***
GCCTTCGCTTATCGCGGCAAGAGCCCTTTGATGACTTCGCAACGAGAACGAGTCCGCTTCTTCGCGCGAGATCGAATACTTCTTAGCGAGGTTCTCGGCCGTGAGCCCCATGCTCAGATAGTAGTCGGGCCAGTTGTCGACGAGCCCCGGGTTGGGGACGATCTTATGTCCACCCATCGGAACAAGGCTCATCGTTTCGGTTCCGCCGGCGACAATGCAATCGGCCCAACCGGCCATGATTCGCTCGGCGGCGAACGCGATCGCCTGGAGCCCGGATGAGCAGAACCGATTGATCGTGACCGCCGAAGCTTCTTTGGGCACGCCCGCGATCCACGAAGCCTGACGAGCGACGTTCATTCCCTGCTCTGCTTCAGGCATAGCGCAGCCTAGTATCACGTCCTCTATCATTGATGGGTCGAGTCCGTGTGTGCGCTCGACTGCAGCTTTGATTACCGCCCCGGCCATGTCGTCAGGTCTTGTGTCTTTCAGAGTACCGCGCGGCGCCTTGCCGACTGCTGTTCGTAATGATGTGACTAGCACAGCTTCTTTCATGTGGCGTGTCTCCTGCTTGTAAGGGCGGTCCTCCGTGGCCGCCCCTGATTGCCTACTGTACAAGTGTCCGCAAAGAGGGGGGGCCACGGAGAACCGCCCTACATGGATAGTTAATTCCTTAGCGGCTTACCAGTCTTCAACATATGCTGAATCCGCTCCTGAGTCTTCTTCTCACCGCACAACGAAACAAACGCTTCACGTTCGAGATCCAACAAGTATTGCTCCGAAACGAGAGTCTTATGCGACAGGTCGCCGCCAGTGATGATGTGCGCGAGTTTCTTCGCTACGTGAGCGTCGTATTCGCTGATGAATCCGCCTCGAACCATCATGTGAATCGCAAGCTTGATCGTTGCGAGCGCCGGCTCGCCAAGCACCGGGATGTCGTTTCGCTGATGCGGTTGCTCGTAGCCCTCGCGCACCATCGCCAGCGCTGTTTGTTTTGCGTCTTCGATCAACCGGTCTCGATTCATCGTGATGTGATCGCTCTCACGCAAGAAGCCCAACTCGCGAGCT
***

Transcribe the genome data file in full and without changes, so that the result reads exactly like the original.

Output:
GCCTTCGCTTATCGCGGCAAGAGCCCTTTGATGACTTCGCAACGAGAACGAGTCCGCTTCTTCGCGCGAGATCGAATACTTCTTAGCGAGGTTCTCGGCCGTGAGCCCCATGCTCAGATAGTAGTCGGGCCAGTTGTCGACGAGCCCCGGGTTGGGGACGATCTTATGTCCACCCATCGGAACAAGGCTCATCGTTTCGGTTCCGCCGGCGACAATGCAATCGGCCCAACCGGCCATGATTCGCTCGGCGGCGAACGCGATCGCCTGGAGCCCGGATGAGCAGAACCGATTGATCGTGACCGCCGAAGCTTCTTTGGGCACGCCCGCGATCCACGAAGCCTGACGAGCGACGTTCATTCCCTGCTCTGCTTCAGGCATAGCGCAGCCTAGTATCACGTCCTCTATCATTGATGGGTCGAGTCCGTGTGTGCGCTCGACTGCAGCTTTGATTACCGCCCCGGCCATGTCGTCAGGTCTTGTGTCTTTCAGAGTACCGCGCGGCGCCTTGCCGACTGCTGTTCGTAATGATGTGACTAGCACAGCTTCTTTCATGTGGCGTGTCTCCTGCTTGTAAGGGCGGTCCTCCGTGGCCGCCCCTGATTGCCTACTGTACAAGTGTCCGCAAAGAGGGGGGGCCACGGAGAACCGCCCTACATGGATAGTTAATTCCTTAGCGGCTTACCAGTCTTCAACATATGCTGAATCCGCTCCTGAGTCTTCTTCTCACCGCACAACGAAACAAACGCTTCACGTTCGAGATCCAACAAGTATTGCTCCGAAACGAGAGTCTTATGCGACAGGTCGCCGCCAGTGATGATGTGCGCGAGTTTCTTCGCTACGTGAGCGTCGTATTCGCTGATGAATCCGCCTCGAACCATCATGTGAATCGCAAGCTTGATCGTTGCGAGCGCCGGCTCGCCAAGCACCGGGATGTCGTTTCGCTGATGCGGTTGCTCGTAGCCCTCGCGCACCATCGCCAGCGCTGTTTGTTTTGCGTCTTCGATCAACCGGTCTCGATTCATCGTGATGTGATCGCTCTCACGCAAGAAGCCCAACTCGCGAGCT